In his second main circuit appearance after a first-round loss at the Hall of Fame Tennis Championships in 2003, Brown defeated fourth seed Marco Chiudinelli and No. 139 Laurent Recouderc to reach the quarterfinals of the 2010 SA Tennis Open in Johannesburg, South Africa, where he lost to eventual runner-up Stéphane Robert. Brown became the second Jamaican after Doug Burke at the 1989 BP National Championships in Wellington, New Zealand, to reach the quarterfinals of a main ATP Tour event.
On 17 May 2010 Brown cracked the top 100 for the time first time in his career and attained a singles ranking of world No. 99.
Brown played at his third ATP tour event at the 2010 Aegon Championships (Queen's Club) and defeated his first-round opponent Frank Dancevic, in three sets. He lost in the second round to Denis Istomin of Uzbekistan.
Brown announced in June 2010, that due to a lack of funding and support from the Jamaican Tennis Association, he was tempted to switch nationality, and play professional tennis for Great Britain, his paternal grandparents being British. Instead, in October 2010 he decided to compete for Germany, his country of birth. Brown's first event playing under the German flag was Eckental. Brown won his first title playing under the German flag at the 2010 Lambertz Open by STAWAG.
At Wimbledon in 2015 Brown came through qualifying without dropping a set. After beating Yen-hsun Lu in the first round, Brown then upset 10th seed and 2-time former champion Rafael Nadal in four sets in the second round, before losing to Victor Troicki in four sets in the next round.
Brown reached his first singles semifinal on the ATP World Tour at the 2016 Open Sud de France after losing eight quarterfinals in a row. There, he lost against top seed Richard Gasquet in three sets.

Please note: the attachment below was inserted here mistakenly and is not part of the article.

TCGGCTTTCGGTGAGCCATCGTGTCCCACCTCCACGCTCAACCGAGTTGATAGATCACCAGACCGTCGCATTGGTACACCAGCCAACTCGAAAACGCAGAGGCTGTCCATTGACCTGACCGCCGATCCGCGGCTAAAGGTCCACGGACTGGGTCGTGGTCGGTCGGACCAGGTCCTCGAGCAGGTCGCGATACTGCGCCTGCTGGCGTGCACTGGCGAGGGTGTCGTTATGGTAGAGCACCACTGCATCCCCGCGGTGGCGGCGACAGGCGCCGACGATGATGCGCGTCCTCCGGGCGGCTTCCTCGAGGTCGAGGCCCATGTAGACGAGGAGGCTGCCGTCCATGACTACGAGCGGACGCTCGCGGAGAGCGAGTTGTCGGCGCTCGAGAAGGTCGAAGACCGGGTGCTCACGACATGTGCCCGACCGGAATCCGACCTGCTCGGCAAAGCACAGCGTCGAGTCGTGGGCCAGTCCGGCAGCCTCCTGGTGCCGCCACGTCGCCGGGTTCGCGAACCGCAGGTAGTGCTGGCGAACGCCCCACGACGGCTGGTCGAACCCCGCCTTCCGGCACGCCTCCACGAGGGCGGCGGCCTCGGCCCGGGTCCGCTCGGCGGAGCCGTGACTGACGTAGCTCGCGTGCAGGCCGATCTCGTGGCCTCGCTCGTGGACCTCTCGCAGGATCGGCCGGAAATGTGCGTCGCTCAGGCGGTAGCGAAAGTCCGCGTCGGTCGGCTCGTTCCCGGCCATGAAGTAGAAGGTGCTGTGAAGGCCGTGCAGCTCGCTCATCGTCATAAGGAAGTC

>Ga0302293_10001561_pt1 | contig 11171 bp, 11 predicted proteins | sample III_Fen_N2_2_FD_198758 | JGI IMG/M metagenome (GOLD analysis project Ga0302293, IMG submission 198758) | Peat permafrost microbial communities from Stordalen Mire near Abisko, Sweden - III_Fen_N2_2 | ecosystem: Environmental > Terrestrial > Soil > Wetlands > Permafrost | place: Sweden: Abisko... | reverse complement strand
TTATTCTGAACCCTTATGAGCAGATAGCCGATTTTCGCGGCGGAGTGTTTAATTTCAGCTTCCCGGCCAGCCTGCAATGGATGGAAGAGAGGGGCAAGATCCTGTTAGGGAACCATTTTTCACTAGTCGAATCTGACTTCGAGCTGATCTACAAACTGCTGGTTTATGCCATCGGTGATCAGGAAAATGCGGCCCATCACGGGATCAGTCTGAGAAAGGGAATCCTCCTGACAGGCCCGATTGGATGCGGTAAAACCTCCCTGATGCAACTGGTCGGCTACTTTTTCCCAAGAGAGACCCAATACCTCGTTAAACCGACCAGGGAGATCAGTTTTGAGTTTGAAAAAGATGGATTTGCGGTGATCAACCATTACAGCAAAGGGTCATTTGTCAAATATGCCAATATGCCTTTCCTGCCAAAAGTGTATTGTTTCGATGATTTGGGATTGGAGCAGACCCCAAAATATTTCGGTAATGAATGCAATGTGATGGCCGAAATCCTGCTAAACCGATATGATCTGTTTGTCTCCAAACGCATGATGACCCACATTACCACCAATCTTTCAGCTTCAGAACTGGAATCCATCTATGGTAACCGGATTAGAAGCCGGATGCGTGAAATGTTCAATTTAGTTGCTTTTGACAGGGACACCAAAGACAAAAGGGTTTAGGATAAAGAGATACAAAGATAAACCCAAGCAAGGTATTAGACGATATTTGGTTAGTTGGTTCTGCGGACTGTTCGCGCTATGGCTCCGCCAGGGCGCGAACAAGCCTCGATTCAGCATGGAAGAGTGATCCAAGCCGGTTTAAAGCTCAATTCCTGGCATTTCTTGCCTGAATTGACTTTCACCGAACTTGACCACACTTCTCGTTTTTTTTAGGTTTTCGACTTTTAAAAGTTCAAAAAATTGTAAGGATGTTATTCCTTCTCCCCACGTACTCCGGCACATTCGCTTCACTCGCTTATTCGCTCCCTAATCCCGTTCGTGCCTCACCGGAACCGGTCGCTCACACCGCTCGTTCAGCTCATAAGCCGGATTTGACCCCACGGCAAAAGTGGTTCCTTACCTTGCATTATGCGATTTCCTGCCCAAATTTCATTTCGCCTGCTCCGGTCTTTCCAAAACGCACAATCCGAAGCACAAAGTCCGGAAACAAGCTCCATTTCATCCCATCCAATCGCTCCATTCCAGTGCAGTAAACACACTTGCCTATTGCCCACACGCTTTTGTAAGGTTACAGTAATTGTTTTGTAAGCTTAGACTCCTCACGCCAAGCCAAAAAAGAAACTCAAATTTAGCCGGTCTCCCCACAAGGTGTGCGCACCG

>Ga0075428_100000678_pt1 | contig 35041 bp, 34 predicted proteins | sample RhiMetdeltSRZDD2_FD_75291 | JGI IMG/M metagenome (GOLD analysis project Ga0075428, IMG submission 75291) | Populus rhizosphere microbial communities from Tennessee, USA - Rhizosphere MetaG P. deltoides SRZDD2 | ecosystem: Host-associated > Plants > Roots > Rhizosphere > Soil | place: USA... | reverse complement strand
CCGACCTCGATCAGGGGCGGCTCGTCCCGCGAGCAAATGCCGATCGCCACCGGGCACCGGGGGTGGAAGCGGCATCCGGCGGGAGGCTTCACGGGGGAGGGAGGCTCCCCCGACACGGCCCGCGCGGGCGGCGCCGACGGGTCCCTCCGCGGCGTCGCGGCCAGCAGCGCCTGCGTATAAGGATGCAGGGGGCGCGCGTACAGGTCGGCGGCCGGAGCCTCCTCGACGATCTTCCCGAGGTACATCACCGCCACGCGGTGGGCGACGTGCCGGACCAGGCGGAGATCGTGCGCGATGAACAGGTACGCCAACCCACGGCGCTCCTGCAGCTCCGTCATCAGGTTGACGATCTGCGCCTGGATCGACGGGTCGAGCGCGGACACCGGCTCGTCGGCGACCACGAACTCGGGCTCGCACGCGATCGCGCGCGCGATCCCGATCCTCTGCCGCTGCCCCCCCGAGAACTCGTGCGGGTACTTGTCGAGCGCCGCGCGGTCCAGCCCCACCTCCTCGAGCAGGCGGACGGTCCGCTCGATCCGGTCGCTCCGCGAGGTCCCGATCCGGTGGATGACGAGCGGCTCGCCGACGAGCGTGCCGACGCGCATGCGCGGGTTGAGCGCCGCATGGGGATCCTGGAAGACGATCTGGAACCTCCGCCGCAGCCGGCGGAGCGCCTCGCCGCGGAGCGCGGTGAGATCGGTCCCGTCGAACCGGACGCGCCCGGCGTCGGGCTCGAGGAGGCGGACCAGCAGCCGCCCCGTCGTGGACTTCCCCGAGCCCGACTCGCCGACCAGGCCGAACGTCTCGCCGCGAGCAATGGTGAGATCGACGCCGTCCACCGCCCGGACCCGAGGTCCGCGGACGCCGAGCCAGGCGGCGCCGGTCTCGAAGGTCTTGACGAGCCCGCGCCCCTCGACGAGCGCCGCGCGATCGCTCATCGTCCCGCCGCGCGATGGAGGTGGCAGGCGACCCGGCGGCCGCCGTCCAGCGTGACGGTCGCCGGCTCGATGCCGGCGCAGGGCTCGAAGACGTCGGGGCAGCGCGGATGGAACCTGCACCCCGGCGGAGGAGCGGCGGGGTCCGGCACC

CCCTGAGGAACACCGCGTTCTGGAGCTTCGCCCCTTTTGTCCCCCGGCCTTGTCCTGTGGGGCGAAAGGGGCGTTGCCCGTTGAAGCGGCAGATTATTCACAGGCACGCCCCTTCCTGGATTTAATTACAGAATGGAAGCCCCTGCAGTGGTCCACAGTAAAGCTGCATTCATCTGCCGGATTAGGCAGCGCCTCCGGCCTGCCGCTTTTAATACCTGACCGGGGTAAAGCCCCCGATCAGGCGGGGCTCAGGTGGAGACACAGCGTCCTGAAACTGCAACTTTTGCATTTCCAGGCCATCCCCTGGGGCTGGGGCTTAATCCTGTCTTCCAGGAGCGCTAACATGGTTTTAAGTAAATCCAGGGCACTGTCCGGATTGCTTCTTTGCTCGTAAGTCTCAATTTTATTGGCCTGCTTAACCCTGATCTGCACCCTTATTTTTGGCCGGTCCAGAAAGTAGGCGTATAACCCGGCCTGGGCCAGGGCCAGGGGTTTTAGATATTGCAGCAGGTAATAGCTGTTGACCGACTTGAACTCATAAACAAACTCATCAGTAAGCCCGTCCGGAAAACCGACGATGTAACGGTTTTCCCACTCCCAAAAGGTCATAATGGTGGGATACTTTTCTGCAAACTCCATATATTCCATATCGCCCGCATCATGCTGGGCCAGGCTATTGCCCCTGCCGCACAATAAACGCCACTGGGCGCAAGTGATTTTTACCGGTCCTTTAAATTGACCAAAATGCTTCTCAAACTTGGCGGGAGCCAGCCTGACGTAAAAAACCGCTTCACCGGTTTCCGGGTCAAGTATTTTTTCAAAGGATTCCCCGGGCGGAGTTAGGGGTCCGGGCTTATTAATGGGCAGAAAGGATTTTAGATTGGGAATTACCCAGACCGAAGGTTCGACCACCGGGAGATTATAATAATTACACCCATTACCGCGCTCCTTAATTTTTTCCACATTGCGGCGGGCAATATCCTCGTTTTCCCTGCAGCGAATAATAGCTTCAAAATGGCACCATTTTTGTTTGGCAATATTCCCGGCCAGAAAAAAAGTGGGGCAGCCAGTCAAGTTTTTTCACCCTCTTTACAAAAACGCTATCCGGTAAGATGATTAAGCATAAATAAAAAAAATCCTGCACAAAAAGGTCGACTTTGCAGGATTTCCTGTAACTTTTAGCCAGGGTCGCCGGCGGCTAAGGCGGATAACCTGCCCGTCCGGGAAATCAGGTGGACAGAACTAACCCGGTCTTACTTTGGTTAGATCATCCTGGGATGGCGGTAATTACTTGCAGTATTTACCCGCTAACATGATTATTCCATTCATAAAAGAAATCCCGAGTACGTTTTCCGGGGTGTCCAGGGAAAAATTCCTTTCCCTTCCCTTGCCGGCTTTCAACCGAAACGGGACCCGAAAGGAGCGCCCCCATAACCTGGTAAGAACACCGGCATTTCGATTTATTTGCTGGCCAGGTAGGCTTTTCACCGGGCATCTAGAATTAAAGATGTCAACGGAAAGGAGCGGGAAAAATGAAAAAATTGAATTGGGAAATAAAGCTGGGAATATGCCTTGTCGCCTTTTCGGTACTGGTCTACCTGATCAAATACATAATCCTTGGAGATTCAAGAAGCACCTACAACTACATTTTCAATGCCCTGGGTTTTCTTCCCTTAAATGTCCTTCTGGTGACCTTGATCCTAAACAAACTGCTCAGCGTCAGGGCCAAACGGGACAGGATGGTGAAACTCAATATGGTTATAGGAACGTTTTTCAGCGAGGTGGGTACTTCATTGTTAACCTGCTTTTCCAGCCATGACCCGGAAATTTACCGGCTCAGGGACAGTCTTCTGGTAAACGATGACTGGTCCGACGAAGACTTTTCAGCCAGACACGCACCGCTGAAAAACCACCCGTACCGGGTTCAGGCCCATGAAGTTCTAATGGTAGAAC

Brown got to the second round of the French Open in 2016 for the first time.
After winning the 2016 Aegon Manchester Trophy, Brown received a wild card for the 2016 Wimbledon Championships. There, he beat Dušan Lajović in the first round before losing to Nick Kyrgios in the second. Both matches were decided in five sets.
Brown competed in the first round of the 2016 Summer Olympics against Thomaz Bellucci of Brazil. Brown was leading 6-4, 4-4 when he went down with an apparent ankle injury. He was taped up by the medical staff and attempted to reenter the match. He played two points, and Bellucci increased the score to 4-5 in the second set. When it was clear Brown could not return, he retired in tears.
- "Brown, Dustin". Current Biography Yearbook 2010. Ipswich, Massachusetts: H.W. Wilson. 2010. pp. 74–77. ISBN 978-0-8242-1113-4.
- "atpworldtour.com Profile". atpworldtour.com. ATP Tour, Inc. Retrieved 7 December 2009.
- "itftennis.com Men's Circuit record". itftennis.com. ITF Licensing (UK) Ltd. Retrieved 7 December 2009.
- Skidelsky, William. "Dustin Brown: the singular star of Wimbledon's centre court?". The Guardian. Retrieved 3 July 2015.
- Bishop, Greg. "A Wimbledon Journey That Began in a Van". The New York Times. Retrieved 3 July 2015.
- "Brown's Cool Run In Johannesburg". atpworldtour.com. ATP Tour, Inc. 3 February 2010. Retrieved 9 February 2010.
- "Jamaican Brown open to GB switch". BBC News. 21 June 2010.
- Mitchell, Kevin (20 June 2010). "Dustin Brown hopes to make Jamaica's loss Britain's gain". The Guardian. London.
- "Results Archive - ATP World Tour - Tennis" (PDF).
- "LAMBERTZ OPEN BY STAWAG". Archived from the original on 28 January 2011.
- "Marray hails 'unpredictable' Brown". 3 July 2015.
- "BBC Sports: Rafael Nadal beaten by Dustin Brown". Retrieved 3 July 2015.
- "Zverev Beats Berrer To Reach Montpellier Semis - ATP World Tour - Tennis".
- Jurejko, Jonathan; Newbery, Piers. "Wimbledon 2017: Andy Murray & Johanna Konta makes it four Britons in round three". BBC Sport. BBC. Retrieved 5 July 2017.